OK, so first, I wanna be clear: I’m sad about Toys R Us, in that I’ve made some pretty sweet bank in the 50-plus years I’ve worked for the company. I mean, it has allowed me to travel the world, to snuggle, to hug, to pose for a photograph with Gary Coleman, to fuck bitches and do shitloads of blow.
Wait, hold on.
Let me start again. I know you’re upset. And I get it. But, seriously, get a fucking life. Please. You know I’m not a real giraffe, right? That this is just a suit, and I’m a 5-foot-3 six-pack-a-day smoker named Deacon McGill?
Do you know what this torture has been like for me? Do you know how it feels, having kids kick you, stick you with screwdrivers, vomit on your feet and spit in your eyeballs? Do you know how many parents have whispered into my ears, “I hate you and I want you dead”? Jesus Christ, THEY’RE NOT EVEN EARS!!! MY EARS ARE IN MY ARMPITS! HOW FUCKED IS THAT?!?!?!?
My first suicide attempt came in 1971. I swallowed 723 Matchbox tires, figured that’d end the misery. Nope. A year later, I ran in front of an oncoming Tonka train. Also—no go. I’ve wanted this to end and end and end. I’ve threatened to kill children. Nope. I’ve threatened to have sex with Marge, the 73-year-old shedding clerk in our Tulsa store. No. I once even pulled my giraffe head off in the middle of the store. Thought that was a guarantee masterpiece. How was I to know there was a second giraffe head under the first giraffe head?
Hence, when I heard the magic words—”We’re closing!”—I let out a shout for joy.
I’m writing this from gate D5 inside the American Airlines terminal at Miami’s airport.
It’s been a c-r-a-z-y flying day. And we haven’t flown an inch.
Flight was scheduled for 2:25, so son and I arrived, oh, noonish to return the car, check our bag, etc. At some point I got notice the flight was pushed back to 3. OK, three o’clock. Big deal. Then it was pushed back again. And again. And again. We’ve actually had a pretty terrific time. Played cards (Emmett taught me Casino), ate Chinese food and Nathan’s fries, competed at some pretty intense games of slither.io. Really, I can’t complain about a bunch of hours solo with my best little buddy.
Our flight was finally scheduled to depart at 7:10. Emmett and I set down at a table 20 gates away from D15—the listed departure point. At about 6:15, I said to the boy, “OK, let’s head over.” So we’re walking, walking, walking. He’s got a hot cocoa, I’ve got a hot coffee. We’re casually cruising through the terminal, and I catch a quick glance at the enormous digital schedule.
He bolts. I bolt. We’re doing O.J. through the airport (look it up, millennials), cutting left, cutting right. I have a fat backpack strapped to my shoulders, he’s pulling a wheelie. I chuck my beverage in a can. Emmett is whimpering. I look and his hand—gripping a cup—is coated in hot chocolate. “Give me the cup!” I yell.
He hands it to me, I launch it toward the next can.
It’s an insanely long and tiring sprint. The surface is hard. My back is aching. I’m figuring out what happened when we inevitably miss the plane. Where do we stay? Hotel? Airport floor? The kid is only 11. I’ve gotta handle this well.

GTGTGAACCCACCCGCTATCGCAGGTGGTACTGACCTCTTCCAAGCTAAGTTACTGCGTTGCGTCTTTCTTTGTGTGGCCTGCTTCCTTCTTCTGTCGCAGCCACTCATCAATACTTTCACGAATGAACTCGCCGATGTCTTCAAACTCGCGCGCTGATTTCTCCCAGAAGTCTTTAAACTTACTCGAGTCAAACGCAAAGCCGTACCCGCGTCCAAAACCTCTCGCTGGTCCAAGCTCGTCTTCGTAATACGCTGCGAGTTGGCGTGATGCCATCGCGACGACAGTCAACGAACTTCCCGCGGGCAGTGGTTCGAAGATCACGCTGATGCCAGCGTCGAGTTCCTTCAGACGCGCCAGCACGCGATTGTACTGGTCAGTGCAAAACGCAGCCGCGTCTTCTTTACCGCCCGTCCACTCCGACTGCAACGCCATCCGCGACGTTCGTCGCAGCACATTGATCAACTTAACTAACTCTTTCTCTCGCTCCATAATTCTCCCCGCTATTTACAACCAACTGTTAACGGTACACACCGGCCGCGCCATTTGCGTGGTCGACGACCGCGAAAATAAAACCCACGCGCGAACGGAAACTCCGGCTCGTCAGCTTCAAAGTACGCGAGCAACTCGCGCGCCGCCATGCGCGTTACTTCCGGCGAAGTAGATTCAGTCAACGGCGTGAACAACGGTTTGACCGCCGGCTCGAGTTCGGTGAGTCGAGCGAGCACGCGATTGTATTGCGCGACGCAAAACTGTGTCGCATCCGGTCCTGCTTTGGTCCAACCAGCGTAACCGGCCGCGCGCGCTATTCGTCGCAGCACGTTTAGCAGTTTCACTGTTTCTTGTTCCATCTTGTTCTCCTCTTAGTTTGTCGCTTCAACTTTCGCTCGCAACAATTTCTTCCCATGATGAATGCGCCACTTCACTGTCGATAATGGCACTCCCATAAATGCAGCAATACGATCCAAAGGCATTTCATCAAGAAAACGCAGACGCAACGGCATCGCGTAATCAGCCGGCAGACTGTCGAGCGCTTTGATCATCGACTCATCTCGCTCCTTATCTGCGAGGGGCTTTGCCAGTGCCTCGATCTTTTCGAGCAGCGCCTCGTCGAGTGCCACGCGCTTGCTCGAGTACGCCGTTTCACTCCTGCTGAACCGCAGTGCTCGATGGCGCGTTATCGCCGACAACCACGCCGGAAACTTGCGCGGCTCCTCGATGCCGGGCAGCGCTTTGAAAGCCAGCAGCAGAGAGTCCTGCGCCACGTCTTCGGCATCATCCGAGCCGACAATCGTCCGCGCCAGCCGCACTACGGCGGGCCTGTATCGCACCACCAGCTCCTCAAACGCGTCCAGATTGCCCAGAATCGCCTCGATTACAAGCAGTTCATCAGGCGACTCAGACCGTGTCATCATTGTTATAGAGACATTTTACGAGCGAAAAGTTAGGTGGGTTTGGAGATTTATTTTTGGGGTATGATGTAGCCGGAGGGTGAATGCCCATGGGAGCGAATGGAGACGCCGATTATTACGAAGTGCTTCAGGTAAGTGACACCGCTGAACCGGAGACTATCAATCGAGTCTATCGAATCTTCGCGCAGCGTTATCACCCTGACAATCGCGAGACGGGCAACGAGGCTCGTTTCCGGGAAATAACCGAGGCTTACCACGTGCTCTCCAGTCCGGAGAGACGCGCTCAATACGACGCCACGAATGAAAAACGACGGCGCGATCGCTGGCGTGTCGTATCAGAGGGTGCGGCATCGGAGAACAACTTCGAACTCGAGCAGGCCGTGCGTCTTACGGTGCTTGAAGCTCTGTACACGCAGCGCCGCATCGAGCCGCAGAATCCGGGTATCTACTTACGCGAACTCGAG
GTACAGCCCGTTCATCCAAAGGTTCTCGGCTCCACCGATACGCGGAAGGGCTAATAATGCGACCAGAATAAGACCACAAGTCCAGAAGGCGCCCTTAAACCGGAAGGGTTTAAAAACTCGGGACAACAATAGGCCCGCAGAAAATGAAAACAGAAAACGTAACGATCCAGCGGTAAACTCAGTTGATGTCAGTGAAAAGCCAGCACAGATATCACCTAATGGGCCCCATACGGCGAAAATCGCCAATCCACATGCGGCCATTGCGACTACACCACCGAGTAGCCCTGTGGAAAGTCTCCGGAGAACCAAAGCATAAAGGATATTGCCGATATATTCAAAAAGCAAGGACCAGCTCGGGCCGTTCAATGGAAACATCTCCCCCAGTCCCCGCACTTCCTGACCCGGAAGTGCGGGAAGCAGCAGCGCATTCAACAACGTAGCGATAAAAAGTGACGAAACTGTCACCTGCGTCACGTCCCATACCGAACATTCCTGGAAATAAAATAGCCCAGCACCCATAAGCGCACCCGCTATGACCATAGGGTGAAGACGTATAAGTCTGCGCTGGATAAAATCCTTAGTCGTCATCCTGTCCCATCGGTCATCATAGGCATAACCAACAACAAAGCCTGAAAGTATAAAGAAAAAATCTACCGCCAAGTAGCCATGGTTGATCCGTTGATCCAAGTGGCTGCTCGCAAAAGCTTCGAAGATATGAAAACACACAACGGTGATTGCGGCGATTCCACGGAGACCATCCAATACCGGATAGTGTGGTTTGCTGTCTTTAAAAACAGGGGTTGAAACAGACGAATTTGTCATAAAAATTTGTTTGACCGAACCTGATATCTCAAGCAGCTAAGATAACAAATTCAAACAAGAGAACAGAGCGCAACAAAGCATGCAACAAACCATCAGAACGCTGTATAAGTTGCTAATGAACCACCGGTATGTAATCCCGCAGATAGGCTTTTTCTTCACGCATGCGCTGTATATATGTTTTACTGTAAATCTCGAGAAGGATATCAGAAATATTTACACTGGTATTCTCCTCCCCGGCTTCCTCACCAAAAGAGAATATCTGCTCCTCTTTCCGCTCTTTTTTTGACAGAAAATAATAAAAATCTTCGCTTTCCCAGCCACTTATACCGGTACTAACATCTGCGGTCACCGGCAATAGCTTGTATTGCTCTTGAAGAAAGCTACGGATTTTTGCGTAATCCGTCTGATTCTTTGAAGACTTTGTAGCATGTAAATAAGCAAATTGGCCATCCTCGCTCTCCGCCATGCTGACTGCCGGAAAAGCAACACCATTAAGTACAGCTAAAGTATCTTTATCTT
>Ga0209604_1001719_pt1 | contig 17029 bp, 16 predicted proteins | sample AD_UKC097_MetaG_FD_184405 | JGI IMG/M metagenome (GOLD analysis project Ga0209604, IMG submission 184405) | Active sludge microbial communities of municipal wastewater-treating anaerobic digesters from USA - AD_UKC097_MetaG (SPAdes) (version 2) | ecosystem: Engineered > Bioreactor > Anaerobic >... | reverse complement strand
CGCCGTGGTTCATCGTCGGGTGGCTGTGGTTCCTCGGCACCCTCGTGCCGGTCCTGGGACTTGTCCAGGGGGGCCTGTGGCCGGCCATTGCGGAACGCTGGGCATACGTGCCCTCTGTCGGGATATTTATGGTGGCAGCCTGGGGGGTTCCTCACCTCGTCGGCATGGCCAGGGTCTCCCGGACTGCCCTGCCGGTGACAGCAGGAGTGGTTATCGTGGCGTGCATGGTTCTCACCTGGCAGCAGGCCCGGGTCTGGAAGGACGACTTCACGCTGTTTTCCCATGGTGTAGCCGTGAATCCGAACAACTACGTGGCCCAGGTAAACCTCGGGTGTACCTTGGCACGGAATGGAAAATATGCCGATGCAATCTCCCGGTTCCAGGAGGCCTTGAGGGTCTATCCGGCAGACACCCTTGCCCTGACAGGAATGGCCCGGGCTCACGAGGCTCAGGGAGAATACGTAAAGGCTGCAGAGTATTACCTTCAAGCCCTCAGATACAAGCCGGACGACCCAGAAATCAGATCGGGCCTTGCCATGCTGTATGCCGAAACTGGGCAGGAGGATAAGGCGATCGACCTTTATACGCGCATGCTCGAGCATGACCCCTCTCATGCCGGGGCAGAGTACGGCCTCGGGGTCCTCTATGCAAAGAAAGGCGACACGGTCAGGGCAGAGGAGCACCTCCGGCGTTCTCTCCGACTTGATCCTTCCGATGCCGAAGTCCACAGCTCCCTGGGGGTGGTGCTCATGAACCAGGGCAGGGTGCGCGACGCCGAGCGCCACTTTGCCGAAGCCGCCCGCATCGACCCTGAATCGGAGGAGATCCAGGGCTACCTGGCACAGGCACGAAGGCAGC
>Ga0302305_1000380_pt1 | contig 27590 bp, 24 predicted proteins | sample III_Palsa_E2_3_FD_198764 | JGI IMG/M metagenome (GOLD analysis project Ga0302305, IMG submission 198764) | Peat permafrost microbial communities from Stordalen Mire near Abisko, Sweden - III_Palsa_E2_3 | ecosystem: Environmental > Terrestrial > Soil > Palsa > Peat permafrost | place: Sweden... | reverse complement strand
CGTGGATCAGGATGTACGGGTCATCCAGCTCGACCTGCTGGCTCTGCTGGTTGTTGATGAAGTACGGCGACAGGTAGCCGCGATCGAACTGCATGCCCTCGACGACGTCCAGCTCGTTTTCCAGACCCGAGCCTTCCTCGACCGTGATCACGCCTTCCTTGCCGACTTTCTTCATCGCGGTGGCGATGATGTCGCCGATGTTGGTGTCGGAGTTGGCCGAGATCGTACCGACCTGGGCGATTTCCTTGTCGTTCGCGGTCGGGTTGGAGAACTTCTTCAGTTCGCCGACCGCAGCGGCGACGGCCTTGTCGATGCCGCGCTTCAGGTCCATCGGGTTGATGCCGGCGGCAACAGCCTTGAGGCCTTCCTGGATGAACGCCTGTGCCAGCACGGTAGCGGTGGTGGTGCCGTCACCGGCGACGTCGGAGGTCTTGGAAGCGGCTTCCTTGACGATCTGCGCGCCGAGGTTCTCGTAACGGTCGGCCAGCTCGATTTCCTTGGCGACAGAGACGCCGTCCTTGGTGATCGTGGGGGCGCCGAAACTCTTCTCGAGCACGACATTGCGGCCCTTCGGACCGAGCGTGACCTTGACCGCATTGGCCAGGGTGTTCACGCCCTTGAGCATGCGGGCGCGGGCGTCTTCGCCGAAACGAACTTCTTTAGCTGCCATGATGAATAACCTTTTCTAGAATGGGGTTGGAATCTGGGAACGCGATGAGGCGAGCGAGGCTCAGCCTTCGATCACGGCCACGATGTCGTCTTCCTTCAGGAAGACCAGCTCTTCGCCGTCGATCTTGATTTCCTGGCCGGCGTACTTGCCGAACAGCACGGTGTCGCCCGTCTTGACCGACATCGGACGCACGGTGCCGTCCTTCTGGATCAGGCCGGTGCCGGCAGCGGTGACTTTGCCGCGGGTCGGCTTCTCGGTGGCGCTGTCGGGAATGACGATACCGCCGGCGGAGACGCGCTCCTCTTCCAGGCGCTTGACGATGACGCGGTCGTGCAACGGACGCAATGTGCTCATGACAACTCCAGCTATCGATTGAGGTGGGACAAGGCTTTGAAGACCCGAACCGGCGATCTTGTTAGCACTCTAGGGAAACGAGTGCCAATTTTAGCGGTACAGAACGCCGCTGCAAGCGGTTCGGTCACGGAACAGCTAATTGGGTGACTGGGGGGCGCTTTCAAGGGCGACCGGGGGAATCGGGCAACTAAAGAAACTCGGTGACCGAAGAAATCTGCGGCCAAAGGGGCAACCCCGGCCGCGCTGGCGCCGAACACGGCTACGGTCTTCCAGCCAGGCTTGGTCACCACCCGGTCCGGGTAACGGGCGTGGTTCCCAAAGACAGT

We reach the gate. Dad huffing and puffing, son huffing and puffing. There’s no one else walking through the boarding zone. I assume we’re either too late, or barely on time. We walk toward the door.
“What flight are you on?” an employee asks.
“Los Angeles!” I say.
“No,” he says. “Stop. This is San Francisco.”
I look around. A bunch of other LA passengers are wearing exasperation across their faces. One tells me he, too, ran here. But there’s no plane. Not yet. “We’ll be boarding soon,” the agent says.
Moments later, an announcement: “ATTENTION IN THE TERMINAL. IF YOU’RE ON FLIGHT 2283, YOU ARE NOW AT GATE D5! I REPEAT! GATE D5!”
Everyone runs to gate D5.
We got here 20 minutes ago.
Nothing seems to be happening.
PS: Just checked—it’s now a 7:45 departure. Was talking to a guy going on a vacation with his family. He’s missing his connection to Anchorage. He’s rightly furious. “This isn’t weather!” he said.
Back in 2010, I was one of the organizers of the Mahopac High School Class of 1990 20-year reunion.
And it was fabulous.
Truly, I loved seeing people I hadn’t laid eyes upon in two decades. I loved fading into the past. I loved old stories and funny anecdotes and the random bonds of time and geography.
I will not be attending the 30th.
This does not make me happy. First, because I’m longtime friends with one of the organizers, and this person’s heart is gold. And second, because (despite what some of my past etchings might suggest) I’m glad about where I was raised. Mahopac, N.Y. is a fabulous place to grow up. Some of my closest pals hail from my hometown. Whenever I return to New York, I make certain to drive up Emerald Lane and take a long look at my boyhood home.
That said, I can’t pretend. I happen to come from a place that—with some exceptions—loves Donald Trump. The people don’t merely respect him, or begrudgingly approve of him. They seem to worship him. Salute him. Follow him. Obey him.